In the first instalment of the Historic Environment Forum’s Sector Resilience Interviews series focussed on the theme of Governance, we hear from Ari Volanakis, PhD researcher.
Please tell us a bit about yourself and your role.

I am Ari Volanakis, PhD researcher at the Institute for Sustainable Heritage at UCL, and an experienced cultural heritage management professional.  The Institute for Sustainable heritage delivers ‘…sustainable solutions to real-world cultural heritage problems through ground-breaking, cross-disciplinary research and innovative teaching for future heritage leaders’

I have worked as Operations manager for the National Trust, as Heritage Area Manager for Lincolnshire County Council, Heritage Development manager at Rutland County Council, project manager for Heritage Fund funded projects and provided consultancy for the ‘concerned about closure’ Museums Development programme. I have been a volunteer, trustee, and have previous commercial management experience. My work is driven by my passion and experience, combining a heritage heart and a business brain.

My doctoral research develops a knowledge management design for the cultural heritage sector Perhaps you have experienced the difficulties of finding the most relevant and up-to-date information when you must perform a cultural heritage operation such as reviewing your policies or governance documents, setting up digital ticketing or 3d virtual reality tours, applying for grants or managing a project, evaluating economic impact, developing self-generating income streams, plan people’s professional development, updating quinquennial reports or the collections’ online system? How stressful has it been, how long have you wasted looking?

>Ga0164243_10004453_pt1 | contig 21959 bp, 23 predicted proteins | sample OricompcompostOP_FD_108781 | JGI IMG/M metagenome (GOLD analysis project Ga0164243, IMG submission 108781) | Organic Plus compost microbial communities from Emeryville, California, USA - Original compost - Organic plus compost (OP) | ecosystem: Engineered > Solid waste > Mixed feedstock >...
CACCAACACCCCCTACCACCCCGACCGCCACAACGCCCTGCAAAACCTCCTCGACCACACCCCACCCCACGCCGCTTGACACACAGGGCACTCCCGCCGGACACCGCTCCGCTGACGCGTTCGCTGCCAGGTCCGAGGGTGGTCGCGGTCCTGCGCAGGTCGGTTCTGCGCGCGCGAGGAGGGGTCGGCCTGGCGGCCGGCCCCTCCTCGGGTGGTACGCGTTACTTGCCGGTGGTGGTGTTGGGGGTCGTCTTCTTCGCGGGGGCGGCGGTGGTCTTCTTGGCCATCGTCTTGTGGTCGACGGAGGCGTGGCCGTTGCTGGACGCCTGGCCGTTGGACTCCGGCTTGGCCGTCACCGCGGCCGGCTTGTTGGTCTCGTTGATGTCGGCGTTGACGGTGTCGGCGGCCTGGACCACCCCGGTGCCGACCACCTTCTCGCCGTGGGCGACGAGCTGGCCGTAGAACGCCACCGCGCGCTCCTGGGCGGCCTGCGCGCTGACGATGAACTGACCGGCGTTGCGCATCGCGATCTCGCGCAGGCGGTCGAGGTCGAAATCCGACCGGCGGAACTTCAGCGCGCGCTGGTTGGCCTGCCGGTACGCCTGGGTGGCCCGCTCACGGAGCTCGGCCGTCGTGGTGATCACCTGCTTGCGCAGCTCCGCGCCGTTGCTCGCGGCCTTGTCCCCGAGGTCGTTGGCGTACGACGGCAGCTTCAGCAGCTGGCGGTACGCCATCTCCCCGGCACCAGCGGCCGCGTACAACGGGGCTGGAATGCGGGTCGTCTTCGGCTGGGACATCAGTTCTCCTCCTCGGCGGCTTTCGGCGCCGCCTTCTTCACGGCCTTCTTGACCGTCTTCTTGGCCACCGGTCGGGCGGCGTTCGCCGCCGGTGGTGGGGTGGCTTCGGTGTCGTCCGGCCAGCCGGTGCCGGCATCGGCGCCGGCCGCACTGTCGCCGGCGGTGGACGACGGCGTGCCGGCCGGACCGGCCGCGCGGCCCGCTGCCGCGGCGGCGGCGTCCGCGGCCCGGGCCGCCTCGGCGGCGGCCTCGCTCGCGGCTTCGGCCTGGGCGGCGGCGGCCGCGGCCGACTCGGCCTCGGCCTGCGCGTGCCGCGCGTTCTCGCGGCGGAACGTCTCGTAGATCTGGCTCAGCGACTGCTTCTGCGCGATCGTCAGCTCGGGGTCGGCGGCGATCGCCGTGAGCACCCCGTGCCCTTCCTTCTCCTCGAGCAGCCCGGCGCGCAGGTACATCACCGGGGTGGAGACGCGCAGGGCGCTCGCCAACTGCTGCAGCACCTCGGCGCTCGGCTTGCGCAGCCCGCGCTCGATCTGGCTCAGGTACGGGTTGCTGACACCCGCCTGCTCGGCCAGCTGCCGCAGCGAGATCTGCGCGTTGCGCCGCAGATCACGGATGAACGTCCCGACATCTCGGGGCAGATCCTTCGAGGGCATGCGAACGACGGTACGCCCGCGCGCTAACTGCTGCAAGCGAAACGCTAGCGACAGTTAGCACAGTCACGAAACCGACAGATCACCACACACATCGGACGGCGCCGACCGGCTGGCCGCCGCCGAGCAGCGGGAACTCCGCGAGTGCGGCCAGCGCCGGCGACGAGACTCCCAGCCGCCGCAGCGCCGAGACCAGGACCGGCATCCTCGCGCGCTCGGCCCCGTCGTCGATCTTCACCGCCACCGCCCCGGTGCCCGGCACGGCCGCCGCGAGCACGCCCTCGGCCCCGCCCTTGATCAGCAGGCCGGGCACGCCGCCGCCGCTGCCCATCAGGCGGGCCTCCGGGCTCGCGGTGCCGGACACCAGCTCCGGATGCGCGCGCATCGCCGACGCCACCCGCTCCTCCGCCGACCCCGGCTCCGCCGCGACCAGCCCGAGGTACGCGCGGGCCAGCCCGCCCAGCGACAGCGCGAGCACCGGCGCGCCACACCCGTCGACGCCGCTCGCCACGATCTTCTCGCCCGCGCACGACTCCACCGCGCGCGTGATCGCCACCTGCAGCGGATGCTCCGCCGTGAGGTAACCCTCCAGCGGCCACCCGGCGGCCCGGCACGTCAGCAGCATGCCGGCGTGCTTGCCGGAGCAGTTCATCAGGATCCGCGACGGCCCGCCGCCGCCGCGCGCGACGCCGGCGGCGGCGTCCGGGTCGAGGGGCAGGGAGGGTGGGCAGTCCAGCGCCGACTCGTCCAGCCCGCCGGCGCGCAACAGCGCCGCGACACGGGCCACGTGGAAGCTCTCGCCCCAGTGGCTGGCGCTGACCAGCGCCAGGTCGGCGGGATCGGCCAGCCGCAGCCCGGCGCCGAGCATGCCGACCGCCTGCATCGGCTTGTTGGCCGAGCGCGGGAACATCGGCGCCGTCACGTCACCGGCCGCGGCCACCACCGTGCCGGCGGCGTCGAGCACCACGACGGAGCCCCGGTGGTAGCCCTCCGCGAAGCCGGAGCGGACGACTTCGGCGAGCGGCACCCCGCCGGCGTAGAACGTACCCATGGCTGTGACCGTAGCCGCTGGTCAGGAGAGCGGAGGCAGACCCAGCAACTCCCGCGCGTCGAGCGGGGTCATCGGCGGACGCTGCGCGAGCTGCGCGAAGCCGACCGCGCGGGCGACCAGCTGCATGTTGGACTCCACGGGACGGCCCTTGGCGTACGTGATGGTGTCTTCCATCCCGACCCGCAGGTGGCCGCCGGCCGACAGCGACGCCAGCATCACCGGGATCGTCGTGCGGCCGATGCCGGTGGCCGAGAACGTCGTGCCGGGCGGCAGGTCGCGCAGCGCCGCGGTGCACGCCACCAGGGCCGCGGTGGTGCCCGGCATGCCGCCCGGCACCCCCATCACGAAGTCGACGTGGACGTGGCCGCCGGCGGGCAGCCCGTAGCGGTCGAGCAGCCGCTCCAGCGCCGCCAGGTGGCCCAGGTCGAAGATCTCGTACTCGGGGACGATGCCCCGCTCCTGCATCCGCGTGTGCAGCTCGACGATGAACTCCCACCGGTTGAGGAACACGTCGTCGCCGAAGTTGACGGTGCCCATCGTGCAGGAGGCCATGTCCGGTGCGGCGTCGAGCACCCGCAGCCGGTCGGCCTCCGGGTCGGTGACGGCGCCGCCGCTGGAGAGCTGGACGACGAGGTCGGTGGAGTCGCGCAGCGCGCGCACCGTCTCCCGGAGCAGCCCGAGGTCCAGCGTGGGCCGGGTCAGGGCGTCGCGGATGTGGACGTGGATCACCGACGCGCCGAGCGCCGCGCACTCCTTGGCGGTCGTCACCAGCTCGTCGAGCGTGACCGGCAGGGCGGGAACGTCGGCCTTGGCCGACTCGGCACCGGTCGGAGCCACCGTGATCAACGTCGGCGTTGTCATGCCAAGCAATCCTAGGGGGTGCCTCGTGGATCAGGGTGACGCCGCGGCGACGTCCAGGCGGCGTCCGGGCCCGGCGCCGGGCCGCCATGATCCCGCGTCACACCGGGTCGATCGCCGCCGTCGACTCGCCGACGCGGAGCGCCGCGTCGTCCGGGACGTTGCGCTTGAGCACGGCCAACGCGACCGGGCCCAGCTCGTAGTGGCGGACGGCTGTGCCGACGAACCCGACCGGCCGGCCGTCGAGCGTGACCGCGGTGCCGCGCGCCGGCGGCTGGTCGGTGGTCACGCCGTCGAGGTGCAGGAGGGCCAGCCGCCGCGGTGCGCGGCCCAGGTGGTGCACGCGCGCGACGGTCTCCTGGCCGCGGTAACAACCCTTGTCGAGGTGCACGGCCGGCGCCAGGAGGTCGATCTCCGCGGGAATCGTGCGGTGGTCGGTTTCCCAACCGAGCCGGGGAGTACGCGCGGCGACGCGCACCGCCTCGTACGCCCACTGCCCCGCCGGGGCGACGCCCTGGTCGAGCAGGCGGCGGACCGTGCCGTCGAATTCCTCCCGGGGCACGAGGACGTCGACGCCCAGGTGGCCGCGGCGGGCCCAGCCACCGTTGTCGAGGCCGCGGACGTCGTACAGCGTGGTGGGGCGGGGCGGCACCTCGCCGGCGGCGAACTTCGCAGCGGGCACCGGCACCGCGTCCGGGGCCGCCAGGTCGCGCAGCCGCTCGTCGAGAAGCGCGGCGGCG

It seems the problem now is an information overload, especially when the operational needs, visitor expectations, working patterns, financing, historic and wider environment, and technology all change at such a rapid rate. One cannot know which knowledge resource is more recent or valid. The problem becomes more difficult as cultural heritage organisations need knowledge to deliver double the operations compared to commercial businesses: to grow organisational sustainability as a business, and to provide a participatory curating service. Cultural heritage organisations are professionally curating (creating, collecting, storing, conserving, and communicating) not only heritage assets and cultural values, but also knowledge about cultural heritage. Paradoxically though, whilst cultural heritage organisations curate knowledge for the public, thousands of them do not have the organisational knowledge they require to manage their rapidly changeable and demanding operations.

And the problem does not apply to one type of organisation only; a whole range of organisations face similar difficulties, shown in the image below:

16 common operations categories (rectangles in the image below) are observed across the full spectrum of the above cultural heritage organisations. These are placed within the four common objectives (in the circles) as found in cultural heritage governance documents and annual reports.

(To read a summary description for each operation follow  the link within

This framework provides a starting point to study what knowledge is present for each of the 16 operations, how it is created or sourced, and whether it is up-to-date. And, what is provided by sector support organisations, what isn’t, how it is accessed, and whether it is used and beneficial.